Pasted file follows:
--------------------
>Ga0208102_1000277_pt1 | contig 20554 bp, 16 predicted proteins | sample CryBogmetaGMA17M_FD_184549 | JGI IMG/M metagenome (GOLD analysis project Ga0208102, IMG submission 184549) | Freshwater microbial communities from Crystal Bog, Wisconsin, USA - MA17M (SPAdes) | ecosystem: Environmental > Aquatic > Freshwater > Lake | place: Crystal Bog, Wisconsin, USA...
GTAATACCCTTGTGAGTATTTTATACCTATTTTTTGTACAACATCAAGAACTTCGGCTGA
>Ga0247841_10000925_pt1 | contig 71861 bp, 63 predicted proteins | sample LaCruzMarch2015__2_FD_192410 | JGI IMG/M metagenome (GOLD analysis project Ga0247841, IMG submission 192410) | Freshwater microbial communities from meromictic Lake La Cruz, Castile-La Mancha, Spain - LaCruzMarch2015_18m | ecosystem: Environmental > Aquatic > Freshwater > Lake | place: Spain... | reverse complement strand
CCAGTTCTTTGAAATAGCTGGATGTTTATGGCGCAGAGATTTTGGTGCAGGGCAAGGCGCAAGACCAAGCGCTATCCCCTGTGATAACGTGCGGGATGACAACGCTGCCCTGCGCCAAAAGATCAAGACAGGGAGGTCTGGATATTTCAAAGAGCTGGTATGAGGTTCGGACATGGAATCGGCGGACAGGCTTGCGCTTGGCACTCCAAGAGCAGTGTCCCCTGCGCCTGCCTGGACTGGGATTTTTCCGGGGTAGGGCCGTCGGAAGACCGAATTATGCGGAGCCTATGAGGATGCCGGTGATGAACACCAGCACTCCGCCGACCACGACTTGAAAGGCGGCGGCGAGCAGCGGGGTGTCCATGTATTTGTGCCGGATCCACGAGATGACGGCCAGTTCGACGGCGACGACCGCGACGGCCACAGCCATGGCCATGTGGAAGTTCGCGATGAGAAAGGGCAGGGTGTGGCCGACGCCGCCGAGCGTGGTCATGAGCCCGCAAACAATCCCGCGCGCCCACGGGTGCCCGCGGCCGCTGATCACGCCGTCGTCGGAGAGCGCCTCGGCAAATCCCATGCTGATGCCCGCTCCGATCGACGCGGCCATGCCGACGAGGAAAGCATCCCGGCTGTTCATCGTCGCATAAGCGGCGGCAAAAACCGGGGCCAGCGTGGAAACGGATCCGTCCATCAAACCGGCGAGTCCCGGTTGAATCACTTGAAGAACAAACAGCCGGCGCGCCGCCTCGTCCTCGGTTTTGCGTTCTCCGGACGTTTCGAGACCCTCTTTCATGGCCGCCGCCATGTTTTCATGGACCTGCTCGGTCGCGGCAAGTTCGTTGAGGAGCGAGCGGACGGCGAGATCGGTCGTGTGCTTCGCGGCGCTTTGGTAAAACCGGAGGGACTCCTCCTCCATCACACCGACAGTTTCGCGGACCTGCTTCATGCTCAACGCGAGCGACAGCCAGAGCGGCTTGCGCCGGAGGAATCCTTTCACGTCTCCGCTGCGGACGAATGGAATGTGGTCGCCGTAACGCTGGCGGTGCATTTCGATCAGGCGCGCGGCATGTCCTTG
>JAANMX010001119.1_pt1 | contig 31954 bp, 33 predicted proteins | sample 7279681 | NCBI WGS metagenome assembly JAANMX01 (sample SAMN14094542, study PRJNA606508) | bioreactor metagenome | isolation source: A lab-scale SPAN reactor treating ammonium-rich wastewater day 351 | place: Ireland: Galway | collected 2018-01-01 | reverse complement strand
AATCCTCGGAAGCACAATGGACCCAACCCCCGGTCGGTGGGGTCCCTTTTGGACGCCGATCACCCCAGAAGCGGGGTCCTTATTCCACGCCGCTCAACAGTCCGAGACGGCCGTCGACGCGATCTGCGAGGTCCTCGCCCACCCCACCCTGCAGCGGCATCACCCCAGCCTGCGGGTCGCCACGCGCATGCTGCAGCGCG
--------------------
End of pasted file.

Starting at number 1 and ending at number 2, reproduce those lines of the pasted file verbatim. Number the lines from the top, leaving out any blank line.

>Ga0208102_1000277_pt1 | contig 20554 bp, 16 predicted proteins | sample CryBogmetaGMA17M_FD_184549 | JGI IMG/M metagenome (GOLD analysis project Ga0208102, IMG submission 184549) | Freshwater microbial communities from Crystal Bog, Wisconsin, USA - MA17M (SPAdes) | ecosystem: Environmental > Aquatic > Freshwater > Lake | place: Crystal Bog, Wisconsin, USA...
GTAATACCCTTGTGAGTATTTTATACCTATTTTTTGTACAACATCAAGAACTTCGGCTGA